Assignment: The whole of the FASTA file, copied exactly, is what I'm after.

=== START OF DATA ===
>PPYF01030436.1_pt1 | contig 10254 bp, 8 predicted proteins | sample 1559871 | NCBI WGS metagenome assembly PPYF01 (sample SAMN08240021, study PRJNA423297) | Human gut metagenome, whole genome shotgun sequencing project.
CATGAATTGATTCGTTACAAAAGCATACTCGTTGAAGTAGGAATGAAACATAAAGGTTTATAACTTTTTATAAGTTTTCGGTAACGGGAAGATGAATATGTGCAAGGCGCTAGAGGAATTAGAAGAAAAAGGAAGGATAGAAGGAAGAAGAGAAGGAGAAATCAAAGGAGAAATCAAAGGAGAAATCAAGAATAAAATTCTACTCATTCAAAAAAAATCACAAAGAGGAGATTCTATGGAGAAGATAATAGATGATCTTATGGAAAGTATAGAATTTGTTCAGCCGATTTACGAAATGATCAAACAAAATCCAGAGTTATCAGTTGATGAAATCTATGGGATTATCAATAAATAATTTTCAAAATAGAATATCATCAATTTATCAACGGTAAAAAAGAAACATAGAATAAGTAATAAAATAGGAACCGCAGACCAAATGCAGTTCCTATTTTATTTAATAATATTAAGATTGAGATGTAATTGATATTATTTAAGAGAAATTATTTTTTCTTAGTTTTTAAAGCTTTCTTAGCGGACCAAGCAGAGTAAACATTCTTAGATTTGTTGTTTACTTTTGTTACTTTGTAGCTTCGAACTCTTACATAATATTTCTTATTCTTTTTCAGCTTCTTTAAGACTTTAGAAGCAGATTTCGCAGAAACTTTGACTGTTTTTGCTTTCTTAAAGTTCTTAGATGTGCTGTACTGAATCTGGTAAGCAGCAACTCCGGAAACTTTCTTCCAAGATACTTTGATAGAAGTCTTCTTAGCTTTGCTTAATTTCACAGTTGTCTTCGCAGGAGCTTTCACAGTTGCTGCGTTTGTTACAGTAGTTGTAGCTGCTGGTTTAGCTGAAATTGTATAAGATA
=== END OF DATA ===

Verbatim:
>PPYF01030436.1_pt1 | contig 10254 bp, 8 predicted proteins | sample 1559871 | NCBI WGS metagenome assembly PPYF01 (sample SAMN08240021, study PRJNA423297) | Human gut metagenome, whole genome shotgun sequencing project.
CATGAATTGATTCGTTACAAAAGCATACTCGTTGAAGTAGGAATGAAACATAAAGGTTTATAACTTTTTATAAGTTTTCGGTAACGGGAAGATGAATATGTGCAAGGCGCTAGAGGAATTAGAAGAAAAAGGAAGGATAGAAGGAAGAAGAGAAGGAGAAATCAAAGGAGAAATCAAAGGAGAAATCAAGAATAAAATTCTACTCATTCAAAAAAAATCACAAAGAGGAGATTCTATGGAGAAGATAATAGATGATCTTATGGAAAGTATAGAATTTGTTCAGCCGATTTACGAAATGATCAAACAAAATCCAGAGTTATCAGTTGATGAAATCTATGGGATTATCAATAAATAATTTTCAAAATAGAATATCATCAATTTATCAACGGTAAAAAAGAAACATAGAATAAGTAATAAAATAGGAACCGCAGACCAAATGCAGTTCCTATTTTATTTAATAATATTAAGATTGAGATGTAATTGATATTATTTAAGAGAAATTATTTTTTCTTAGTTTTTAAAGCTTTCTTAGCGGACCAAGCAGAGTAAACATTCTTAGATTTGTTGTTTACTTTTGTTACTTTGTAGCTTCGAACTCTTACATAATATTTCTTATTCTTTTTCAGCTTCTTTAAGACTTTAGAAGCAGATTTCGCAGAAACTTTGACTGTTTTTGCTTTCTTAAAGTTCTTAGATGTGCTGTACTGAATCTGGTAAGCAGCAACTCCGGAAACTTTCTTCCAAGATACTTTGATAGAAGTCTTCTTAGCTTTGCTTAATTTCACAGTTGTCTTCGCAGGAGCTTTCACAGTTGCTGCGTTTGTTACAGTAGTTGTAGCTGCTGGTTTAGCTGAAATTGTATAAGATA